Interrelationships among three avoidant coping styles and their relationship to trauma, peritraumatic distress, and posttraumatic stress disorder

Melanie D. Hetzel-Riggin, Christina L. Meads

Research output: Contribution to journalArticlepeer-review

11 Scopus citations

Abstract

Research suggests the existence of distinct avoidant coping mechanisms after trauma: peritraumatic dissociation, secondary alexithymia, and experiential avoidance. Within the Emotional Processing Model (Foa and Kozak, Psychol Bull. 99:20-35, 1986), research suggests that each of these avoidant coping mechanisms comes into play at a different phase of traumatic stress development. The present study sought to confirm if these three avoidant coping mechanisms are different constructs and how they relate to each other and the experience of trauma, peritraumatic distress, and posttraumatic stress disorder (PTSD). A total of 227 participants with a trauma history completed measures on trauma experience, peritraumatic distress, peritraumatic dissociation, secondary alexithymia, experiential avoidance, and PTSD. Structural equation modeling confirmed that peritraumatic dissociation, secondary alexithymia, and experiential avoidance influence different phases of the development of traumatic stress problems. These results also confirm that the Emotional ProcessModel provides a good context for understanding the interrelationships among the avoidant coping mechanisms.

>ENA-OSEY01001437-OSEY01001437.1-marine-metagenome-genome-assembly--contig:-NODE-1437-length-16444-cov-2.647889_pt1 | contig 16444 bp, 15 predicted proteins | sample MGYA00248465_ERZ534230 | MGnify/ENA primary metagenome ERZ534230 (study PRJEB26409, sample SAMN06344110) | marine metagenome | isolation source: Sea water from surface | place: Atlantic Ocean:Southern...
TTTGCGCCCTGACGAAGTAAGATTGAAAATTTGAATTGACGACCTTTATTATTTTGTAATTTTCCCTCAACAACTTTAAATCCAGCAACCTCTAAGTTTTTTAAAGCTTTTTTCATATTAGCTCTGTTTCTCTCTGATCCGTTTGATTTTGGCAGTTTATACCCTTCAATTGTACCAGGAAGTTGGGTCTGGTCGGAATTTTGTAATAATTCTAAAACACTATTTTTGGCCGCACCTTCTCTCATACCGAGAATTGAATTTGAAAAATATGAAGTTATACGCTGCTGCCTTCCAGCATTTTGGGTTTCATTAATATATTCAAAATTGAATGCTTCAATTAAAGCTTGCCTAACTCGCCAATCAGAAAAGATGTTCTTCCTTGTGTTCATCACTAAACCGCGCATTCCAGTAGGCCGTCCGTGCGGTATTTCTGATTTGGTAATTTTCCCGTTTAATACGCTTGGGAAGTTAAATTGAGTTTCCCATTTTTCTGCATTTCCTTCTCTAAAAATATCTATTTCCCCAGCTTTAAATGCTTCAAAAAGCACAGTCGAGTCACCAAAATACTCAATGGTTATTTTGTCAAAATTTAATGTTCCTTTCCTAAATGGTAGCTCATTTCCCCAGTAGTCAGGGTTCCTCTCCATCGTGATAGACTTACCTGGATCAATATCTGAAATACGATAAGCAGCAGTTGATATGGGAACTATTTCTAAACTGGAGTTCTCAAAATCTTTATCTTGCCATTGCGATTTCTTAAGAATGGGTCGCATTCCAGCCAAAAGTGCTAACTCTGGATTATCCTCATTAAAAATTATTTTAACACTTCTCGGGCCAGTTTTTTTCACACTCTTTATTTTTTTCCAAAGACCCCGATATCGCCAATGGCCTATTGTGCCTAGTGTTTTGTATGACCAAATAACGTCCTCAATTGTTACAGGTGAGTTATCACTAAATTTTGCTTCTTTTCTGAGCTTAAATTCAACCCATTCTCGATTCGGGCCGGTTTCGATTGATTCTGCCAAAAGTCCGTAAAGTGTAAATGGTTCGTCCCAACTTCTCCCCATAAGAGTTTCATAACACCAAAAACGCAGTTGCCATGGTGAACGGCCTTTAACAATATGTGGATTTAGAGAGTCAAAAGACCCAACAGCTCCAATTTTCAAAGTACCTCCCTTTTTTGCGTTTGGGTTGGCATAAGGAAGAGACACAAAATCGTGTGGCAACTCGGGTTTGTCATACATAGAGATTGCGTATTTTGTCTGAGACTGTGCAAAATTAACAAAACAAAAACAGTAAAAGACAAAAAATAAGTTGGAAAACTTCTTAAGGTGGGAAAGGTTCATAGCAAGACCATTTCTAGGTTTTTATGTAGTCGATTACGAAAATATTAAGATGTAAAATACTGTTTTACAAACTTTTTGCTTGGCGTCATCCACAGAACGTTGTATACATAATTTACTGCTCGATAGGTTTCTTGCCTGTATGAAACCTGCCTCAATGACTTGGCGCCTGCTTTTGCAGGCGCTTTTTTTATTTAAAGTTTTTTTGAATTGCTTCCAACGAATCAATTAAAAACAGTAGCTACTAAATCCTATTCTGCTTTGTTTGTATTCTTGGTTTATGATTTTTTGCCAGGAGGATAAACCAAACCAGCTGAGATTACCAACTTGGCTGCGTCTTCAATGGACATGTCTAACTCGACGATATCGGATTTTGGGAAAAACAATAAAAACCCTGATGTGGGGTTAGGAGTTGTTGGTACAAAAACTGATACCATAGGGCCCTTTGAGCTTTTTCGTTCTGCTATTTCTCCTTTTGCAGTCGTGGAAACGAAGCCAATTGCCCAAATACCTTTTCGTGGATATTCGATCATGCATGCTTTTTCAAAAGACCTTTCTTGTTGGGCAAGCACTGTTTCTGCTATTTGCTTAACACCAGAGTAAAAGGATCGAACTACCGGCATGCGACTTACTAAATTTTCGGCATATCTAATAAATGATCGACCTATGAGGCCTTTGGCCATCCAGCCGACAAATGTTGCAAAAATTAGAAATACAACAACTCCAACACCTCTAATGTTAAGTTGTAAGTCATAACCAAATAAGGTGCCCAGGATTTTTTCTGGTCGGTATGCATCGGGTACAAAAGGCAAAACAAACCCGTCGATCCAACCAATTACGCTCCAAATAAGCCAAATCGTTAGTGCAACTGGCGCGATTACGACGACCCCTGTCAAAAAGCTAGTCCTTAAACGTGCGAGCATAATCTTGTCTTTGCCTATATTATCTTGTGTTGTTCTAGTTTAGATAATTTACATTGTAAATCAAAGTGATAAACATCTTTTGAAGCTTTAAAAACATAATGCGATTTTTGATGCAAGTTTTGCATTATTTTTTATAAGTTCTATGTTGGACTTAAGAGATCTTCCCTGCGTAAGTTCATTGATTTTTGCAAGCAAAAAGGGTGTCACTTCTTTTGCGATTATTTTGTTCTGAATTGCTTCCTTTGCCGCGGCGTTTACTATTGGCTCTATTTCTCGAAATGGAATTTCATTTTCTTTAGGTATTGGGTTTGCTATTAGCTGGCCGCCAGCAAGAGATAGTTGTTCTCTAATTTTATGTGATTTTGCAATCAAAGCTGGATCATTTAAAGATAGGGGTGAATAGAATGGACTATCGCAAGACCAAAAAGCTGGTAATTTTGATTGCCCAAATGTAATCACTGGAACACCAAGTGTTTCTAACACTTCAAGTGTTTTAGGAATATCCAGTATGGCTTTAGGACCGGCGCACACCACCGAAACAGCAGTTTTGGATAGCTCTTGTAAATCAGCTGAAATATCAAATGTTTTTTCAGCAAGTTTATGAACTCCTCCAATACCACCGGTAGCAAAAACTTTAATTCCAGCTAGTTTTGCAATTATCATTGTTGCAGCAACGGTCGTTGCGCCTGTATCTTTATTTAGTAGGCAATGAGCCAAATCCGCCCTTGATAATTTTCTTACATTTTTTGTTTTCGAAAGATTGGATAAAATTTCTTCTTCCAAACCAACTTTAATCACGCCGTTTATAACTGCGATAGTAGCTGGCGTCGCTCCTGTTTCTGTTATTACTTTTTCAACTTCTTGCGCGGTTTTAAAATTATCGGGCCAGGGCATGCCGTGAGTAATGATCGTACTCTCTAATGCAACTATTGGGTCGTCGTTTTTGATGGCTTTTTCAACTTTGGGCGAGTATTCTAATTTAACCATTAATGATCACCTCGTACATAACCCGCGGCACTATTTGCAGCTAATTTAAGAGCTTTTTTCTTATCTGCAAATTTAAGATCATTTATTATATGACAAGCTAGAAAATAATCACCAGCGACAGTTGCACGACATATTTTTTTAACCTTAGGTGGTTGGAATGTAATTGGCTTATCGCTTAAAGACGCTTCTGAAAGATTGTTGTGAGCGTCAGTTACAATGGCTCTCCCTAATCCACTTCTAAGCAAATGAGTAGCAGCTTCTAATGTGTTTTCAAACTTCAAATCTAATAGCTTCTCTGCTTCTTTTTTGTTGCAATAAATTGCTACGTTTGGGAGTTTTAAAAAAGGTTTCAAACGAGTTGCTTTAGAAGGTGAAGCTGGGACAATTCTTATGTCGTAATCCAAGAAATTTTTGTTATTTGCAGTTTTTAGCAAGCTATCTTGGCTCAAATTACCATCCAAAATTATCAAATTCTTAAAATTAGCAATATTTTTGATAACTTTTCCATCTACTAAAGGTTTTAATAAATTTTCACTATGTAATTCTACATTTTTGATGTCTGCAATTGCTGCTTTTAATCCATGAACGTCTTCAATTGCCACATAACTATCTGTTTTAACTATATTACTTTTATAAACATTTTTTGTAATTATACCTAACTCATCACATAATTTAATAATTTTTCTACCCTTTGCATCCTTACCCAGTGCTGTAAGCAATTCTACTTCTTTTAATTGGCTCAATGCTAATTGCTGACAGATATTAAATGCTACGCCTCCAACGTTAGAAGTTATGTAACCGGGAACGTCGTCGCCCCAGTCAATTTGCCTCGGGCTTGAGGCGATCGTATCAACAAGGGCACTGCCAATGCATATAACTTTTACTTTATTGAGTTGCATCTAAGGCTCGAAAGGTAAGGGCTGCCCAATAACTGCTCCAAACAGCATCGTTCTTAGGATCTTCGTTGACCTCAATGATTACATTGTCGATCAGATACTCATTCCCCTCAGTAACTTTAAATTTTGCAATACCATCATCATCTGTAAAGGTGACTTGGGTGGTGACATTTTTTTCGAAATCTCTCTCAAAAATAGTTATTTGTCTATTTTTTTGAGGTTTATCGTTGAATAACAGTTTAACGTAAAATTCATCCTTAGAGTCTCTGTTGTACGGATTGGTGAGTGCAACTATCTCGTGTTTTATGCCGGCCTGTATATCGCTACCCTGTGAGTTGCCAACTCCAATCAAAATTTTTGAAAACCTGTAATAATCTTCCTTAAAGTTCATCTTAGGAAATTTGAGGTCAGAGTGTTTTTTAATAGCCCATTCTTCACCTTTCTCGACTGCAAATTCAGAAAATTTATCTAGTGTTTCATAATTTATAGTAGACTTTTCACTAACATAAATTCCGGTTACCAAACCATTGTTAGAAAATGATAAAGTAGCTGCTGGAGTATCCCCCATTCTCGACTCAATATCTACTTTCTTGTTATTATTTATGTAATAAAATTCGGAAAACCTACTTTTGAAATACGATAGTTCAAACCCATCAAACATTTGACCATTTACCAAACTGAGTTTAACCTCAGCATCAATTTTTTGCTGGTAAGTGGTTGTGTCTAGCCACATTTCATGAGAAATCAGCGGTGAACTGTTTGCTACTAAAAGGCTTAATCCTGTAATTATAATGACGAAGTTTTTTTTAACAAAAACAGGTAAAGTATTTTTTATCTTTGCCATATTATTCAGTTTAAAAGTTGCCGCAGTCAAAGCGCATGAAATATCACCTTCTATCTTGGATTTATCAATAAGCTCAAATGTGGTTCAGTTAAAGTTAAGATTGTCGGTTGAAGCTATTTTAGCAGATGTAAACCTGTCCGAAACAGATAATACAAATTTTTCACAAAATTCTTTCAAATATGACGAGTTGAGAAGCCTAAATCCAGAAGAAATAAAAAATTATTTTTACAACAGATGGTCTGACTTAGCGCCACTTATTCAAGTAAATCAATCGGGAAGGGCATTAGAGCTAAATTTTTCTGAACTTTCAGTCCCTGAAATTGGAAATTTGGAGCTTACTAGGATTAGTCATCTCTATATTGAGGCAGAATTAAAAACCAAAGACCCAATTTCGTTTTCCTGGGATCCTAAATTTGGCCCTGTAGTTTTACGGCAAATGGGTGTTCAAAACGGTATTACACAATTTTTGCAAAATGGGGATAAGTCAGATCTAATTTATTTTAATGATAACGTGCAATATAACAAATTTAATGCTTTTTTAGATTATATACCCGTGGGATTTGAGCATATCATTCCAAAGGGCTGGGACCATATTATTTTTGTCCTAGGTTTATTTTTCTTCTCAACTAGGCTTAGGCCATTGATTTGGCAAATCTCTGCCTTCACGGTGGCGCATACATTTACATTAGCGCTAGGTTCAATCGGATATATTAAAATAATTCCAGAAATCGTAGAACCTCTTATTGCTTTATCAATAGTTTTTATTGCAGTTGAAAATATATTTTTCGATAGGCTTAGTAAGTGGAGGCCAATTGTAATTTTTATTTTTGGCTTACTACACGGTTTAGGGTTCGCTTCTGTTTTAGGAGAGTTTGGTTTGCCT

Original languageEnglish (US)
Pages (from-to)123-131
Number of pages9
JournalJournal of Nervous and Mental Disease
Volume204
Issue number2
DOIs
StatePublished - Jan 1 2016

All Science Journal Classification (ASJC) codes

  • Psychiatry and Mental health

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